State ex rel. Collins v. Superior Court
In State ex rel. Collins v. Superior Court, 142 Ariz. 280, 689 P.2d 539 (1984), the supreme court suggested that subsection (H) applied to the sequence of the commission of offenses combined for trial as well as to the sequence of convictions.
In that case, the State consolidated two separate criminal charges against the defendant for purposes of indictment and trial pursuant to subsection (H). Id. at 281, 689 P.2d at 540.
Of the two different charges that were to be concurrently tried, the State sought to have the charge that was committed first designated as a prior conviction for the crime that was committed second. Id.
The Collins court noted that subsection (H) provided for consolidated trials; it also recognized the previous dicta in Hannah which stated that in such cases, either conviction could constitute an historical prior conviction for the other. Id.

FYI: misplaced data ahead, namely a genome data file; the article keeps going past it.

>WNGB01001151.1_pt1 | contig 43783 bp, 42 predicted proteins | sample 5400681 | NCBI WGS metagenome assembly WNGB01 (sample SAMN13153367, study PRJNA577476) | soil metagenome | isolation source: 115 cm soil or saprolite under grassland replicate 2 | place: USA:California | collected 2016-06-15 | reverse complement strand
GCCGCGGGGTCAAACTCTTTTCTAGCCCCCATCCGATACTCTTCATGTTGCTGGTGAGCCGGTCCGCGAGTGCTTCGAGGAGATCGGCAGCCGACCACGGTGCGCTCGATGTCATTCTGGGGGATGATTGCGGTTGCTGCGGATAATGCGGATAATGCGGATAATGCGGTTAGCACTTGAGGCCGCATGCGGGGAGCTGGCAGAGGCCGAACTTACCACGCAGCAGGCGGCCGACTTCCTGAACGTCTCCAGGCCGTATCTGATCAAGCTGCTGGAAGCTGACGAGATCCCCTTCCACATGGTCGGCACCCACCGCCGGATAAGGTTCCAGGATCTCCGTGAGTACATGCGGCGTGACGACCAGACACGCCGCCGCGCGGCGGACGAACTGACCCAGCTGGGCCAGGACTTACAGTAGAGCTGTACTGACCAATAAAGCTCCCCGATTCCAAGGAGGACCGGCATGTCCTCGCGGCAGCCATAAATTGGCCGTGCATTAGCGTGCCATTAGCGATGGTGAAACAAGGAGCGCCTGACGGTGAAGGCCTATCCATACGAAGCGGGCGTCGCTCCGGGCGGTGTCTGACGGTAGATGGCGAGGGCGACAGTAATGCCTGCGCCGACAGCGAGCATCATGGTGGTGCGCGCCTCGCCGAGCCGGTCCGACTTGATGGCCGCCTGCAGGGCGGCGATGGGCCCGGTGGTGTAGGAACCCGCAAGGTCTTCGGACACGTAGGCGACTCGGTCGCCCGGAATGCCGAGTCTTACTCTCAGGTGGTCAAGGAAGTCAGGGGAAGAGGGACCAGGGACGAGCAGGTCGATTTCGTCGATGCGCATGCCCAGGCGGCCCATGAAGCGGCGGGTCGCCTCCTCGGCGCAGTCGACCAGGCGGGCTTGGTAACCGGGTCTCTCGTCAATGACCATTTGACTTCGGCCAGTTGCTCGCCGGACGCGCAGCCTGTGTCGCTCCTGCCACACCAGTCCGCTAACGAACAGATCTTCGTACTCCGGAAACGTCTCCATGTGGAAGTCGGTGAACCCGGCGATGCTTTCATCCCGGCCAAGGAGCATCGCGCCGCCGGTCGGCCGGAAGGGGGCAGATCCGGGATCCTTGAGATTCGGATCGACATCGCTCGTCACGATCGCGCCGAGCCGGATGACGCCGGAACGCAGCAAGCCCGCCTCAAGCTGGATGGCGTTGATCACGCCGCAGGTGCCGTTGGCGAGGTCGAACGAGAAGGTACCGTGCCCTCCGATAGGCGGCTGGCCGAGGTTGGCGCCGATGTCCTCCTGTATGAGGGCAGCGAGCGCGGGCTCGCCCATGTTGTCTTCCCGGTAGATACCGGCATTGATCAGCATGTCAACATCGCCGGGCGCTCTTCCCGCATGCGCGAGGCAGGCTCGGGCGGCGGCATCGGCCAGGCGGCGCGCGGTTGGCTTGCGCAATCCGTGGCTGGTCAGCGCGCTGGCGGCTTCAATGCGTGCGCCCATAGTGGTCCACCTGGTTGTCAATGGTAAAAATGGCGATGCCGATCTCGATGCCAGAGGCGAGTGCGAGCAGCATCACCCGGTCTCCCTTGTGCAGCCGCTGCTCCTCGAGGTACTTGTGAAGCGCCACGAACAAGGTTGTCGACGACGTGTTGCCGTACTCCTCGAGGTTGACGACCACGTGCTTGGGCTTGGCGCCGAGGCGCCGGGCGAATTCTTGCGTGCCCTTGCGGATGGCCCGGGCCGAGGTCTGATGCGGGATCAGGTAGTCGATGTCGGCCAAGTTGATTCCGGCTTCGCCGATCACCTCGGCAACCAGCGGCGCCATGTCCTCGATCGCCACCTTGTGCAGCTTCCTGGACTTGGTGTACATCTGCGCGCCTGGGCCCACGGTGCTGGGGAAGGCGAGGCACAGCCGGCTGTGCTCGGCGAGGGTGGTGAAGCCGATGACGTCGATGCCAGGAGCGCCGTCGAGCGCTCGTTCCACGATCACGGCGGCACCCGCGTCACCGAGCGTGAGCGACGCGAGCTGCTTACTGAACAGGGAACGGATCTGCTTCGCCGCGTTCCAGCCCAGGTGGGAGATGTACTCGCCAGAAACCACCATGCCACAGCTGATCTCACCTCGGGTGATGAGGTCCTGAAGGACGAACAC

While it was not necessary to the decision in Collins, the court then suggested that, when charges were consolidated for trial, subsection (H) also authorized a subsequently committed crime to constitute a prior conviction to a first crime so long as the charges were concurrently tried and there was a conviction for that subsequent crime. Id. at 282, 689 P.2d at 541.
"We believe subsection (H) provides . . . a prior conviction may be used to enhance a subsequent conviction even though the prior conviction was for an offense which occurred after the occurrence of the offense which formed the basis of the subsequent conviction." Id.
Collins was the only Arizona case to suggest that a subsequently committed felony could nevertheless constitute a "prior conviction."